NSA spying allegations: Are US allies really shocked?
- 26 October 2013
- From the section Europe
If the US National Security Agency really has been listening in to Angela Merkel's cell phone, as the Germans believe, then, courtesy of the fugitive US intelligence analyst Edward Snowden, the Americans have broken a cardinal rule in the espionage play-book.
Put simply, they have been caught. There has, over recent days, been a flurry of reports indicating the reach of US surveillance activities - to France, Germany and Italy. European governments friendly to the United States are somewhat upset and the Obama Administration is somewhat embarrassed.
I say "somewhat" because, as much of the commentary in the wake of these disclosures has indicated, there is a kind of shadow game going on here.
It is a bit like that moment in the classic film "Casablanca" when the police chief expresses his shock that gambling is going on in an establishment he well knows is a casino, only moments before being handed his own winnings by a clerk.
Almost all governments conduct surveillance or espionage operations against other countries whose activities matter to them.
Some are friends; some are enemies; some may just be in interesting locations or have ties to other countries that are of interest.
What differs is the scope and scale of these operations. This depends upon the motivation and resources available.
Not surprisingly the United States, with its global sense of mission; its constellation of different security agencies; and its technical abilities, has a much longer reach than most.
Governments may express surprise when such activities are opened up to the full light of day.
Sometimes there can be serious consequences.
Israel and the US are close allies but they each try to get the inside track by collecting information about each other.
But when in 1985 a civilian US naval analyst, Jonathan Pollard, was revealed as an Israeli spy - something the Israelis were slow to acknowledge - he was put on trial and still languishes in prison. For a period, intelligence ties were severely strained.
At other times surveillance can be unmasked but no culprit can definitively be identified.
Back in May 2012 various "back-doors" were found into computer software in the innermost offices of the Elysee Palace - the French president's residence.
The French strongly suspected the US National Security Agency, though the Americans firmly deny any responsibility.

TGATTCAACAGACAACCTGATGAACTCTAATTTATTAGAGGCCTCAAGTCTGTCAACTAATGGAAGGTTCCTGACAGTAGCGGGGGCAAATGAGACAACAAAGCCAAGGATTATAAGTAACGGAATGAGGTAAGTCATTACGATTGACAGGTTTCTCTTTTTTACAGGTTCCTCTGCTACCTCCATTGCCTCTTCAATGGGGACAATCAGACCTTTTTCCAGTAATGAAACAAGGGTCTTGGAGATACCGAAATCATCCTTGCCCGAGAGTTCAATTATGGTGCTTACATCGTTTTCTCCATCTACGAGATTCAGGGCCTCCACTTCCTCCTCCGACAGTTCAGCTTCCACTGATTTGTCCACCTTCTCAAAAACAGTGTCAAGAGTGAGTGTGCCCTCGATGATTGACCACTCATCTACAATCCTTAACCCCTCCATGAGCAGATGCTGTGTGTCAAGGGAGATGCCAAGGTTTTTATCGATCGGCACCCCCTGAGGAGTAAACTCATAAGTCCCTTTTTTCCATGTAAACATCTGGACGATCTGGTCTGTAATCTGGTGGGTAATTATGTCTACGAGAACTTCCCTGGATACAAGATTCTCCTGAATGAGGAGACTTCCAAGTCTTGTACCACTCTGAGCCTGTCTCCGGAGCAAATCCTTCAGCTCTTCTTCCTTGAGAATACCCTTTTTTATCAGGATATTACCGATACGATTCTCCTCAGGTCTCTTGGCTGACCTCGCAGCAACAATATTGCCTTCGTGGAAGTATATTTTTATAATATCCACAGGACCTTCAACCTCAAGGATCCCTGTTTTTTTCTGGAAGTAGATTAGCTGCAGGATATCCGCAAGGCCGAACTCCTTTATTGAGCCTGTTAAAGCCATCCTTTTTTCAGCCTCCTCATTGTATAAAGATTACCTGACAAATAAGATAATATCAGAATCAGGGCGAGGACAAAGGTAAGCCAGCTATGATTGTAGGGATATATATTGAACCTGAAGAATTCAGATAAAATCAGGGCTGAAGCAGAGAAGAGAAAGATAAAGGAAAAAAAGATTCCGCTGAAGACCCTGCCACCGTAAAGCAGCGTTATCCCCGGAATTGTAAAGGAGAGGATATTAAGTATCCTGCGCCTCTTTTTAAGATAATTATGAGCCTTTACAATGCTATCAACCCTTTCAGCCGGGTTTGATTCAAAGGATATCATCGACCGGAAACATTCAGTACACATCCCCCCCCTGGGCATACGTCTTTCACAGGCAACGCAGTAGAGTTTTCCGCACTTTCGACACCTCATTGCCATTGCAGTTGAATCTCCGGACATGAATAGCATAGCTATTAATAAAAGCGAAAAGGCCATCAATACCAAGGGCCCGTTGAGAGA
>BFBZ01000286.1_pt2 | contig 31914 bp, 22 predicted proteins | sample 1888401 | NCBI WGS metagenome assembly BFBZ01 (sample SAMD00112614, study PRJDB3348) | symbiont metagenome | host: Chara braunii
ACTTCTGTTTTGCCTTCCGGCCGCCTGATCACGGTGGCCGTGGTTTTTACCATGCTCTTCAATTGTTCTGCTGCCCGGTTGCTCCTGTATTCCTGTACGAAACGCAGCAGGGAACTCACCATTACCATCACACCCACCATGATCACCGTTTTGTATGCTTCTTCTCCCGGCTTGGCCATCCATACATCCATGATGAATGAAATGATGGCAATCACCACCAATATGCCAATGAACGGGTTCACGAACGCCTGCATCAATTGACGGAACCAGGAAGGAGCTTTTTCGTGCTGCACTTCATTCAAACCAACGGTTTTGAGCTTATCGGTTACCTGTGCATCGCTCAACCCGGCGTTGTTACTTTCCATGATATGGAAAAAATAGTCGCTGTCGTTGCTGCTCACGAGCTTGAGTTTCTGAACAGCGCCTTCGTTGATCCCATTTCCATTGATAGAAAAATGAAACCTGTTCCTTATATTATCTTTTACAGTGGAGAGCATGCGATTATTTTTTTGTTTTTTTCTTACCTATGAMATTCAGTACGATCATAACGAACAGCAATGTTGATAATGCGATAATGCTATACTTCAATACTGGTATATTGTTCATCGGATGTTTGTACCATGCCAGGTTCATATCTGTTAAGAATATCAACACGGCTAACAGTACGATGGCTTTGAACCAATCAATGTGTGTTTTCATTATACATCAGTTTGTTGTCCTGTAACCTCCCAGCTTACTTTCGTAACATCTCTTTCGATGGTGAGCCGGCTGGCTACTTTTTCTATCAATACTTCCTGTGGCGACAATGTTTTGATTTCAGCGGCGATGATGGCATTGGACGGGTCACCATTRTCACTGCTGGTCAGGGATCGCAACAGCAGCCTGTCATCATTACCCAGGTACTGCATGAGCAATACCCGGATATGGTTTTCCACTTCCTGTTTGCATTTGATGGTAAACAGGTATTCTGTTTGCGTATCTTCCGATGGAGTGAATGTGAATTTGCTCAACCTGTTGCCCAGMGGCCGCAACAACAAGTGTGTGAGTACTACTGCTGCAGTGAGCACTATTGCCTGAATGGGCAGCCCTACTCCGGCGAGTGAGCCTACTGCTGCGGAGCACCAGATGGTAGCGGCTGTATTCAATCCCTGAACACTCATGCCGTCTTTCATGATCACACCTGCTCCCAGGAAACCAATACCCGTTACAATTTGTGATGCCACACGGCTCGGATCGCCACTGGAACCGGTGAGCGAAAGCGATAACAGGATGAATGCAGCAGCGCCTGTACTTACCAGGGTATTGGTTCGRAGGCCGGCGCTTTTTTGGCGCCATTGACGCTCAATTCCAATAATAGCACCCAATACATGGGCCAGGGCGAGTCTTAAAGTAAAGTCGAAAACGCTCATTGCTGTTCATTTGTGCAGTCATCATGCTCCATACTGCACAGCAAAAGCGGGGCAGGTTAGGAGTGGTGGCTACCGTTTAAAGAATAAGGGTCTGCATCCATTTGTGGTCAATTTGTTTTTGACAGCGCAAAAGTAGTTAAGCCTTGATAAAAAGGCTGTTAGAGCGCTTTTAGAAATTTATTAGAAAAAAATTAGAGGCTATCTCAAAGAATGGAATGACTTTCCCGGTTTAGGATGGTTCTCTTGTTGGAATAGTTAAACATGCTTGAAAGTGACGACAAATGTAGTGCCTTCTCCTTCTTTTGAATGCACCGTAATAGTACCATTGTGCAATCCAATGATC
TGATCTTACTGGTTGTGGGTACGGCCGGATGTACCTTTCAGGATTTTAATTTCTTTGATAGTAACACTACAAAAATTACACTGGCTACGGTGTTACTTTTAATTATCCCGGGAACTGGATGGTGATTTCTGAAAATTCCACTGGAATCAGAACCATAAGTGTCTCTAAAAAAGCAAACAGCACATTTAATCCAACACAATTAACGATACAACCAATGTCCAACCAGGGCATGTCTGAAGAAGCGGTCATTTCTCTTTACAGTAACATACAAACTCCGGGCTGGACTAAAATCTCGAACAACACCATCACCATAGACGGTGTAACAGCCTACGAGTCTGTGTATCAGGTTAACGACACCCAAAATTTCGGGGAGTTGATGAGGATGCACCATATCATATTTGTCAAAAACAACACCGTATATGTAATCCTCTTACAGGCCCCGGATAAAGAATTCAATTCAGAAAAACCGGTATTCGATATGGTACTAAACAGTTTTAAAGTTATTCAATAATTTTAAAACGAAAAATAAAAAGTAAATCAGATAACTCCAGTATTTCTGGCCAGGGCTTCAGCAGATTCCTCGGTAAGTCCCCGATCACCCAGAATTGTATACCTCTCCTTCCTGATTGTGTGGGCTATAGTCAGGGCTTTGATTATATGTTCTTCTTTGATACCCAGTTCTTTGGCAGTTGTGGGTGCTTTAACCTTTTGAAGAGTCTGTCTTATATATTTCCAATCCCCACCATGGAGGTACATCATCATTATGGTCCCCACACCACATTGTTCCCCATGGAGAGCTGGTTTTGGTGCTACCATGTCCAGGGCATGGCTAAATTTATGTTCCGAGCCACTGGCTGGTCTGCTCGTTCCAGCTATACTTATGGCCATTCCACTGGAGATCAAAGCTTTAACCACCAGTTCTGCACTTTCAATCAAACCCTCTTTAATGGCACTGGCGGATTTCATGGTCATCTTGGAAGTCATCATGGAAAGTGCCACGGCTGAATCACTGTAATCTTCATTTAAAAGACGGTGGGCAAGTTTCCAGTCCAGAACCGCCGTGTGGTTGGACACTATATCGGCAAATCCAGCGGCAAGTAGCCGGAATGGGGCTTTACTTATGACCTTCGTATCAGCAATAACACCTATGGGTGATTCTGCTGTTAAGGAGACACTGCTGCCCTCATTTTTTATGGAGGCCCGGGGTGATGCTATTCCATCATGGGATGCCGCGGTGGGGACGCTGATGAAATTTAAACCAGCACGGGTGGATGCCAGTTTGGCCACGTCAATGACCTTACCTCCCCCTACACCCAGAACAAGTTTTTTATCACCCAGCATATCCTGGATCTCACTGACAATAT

Did that stop the new French President Francois Hollande standing four-square with the Americans and backing military action against Syria?
No - no more than the fact that Israel and the US got over the Pollard Affair and retain close military and security ties.
So "stuff happens" as the former US Defence Secretary Donald Rumsfeld once put it.
When such episodes are revealed the wronged party, in this current case the French, German, Brazilian and Mexican governments (and the list will only grow) are annoyed.
They have protested. They are saying all the things their own electorates would expect them to say in such circumstances.
France and Germany want to go further and extract some kind of document from Washington certifying that it will "behave itself" in the future.
Other than an act of public contrition, such a document will probably not be worth the paper it is written on.
Very soon the spies will be back in business as usual.
Or will they?
Because while some of the surprise at the scope of US surveillance activities may be false, this is not all play-acting.
There are genuine concerns and it would be wrong to dismiss all of the condemnation of Washington as hyperbole. Big things are happening in the world and two are of central importance here.
For one thing this is the age of big data, the cloud, and our growing reliance upon machines.
New powers rising
Alongside this the technical ability to monitor, store and sift information is also growing exponentially.
This raises all sorts of real concerns about privacy, the extent of state action and so on, issues that have all been thrust into the limelight by Edward Snowden's revelations. Big data also potentially puts us all at greater risk of cyber-attack and so on.
So where the boundaries of surveillance should lie is almost permanently problematic.
Indeed, so far this discussion has only been framed in terms of surveillance and counter-terrorism.
But the arguments are equally important in the field of defence against cyber-attack, where some argue that similarly large bodies of data - much of it private but transiting, if you like, the public realm - may need to be interrogated.
The other great change is in the international arena. New economic powers are rising.
The US remains a major player but in absolute terms it is less dominant.
It needs to act more with allies to get things done. Concerted action requires trust. US leadership requires a positive image. Today America's soft power - its force of example - matters as much as its hard military might.
That image has been damaged by these revelations.
Those who are sceptical about US power have been given more reason to hold such views and those who welcomed President Barack Obama's desire to turn American foreign policy away from torture and Guantanamo back to one based more on US values will be a little frustrated.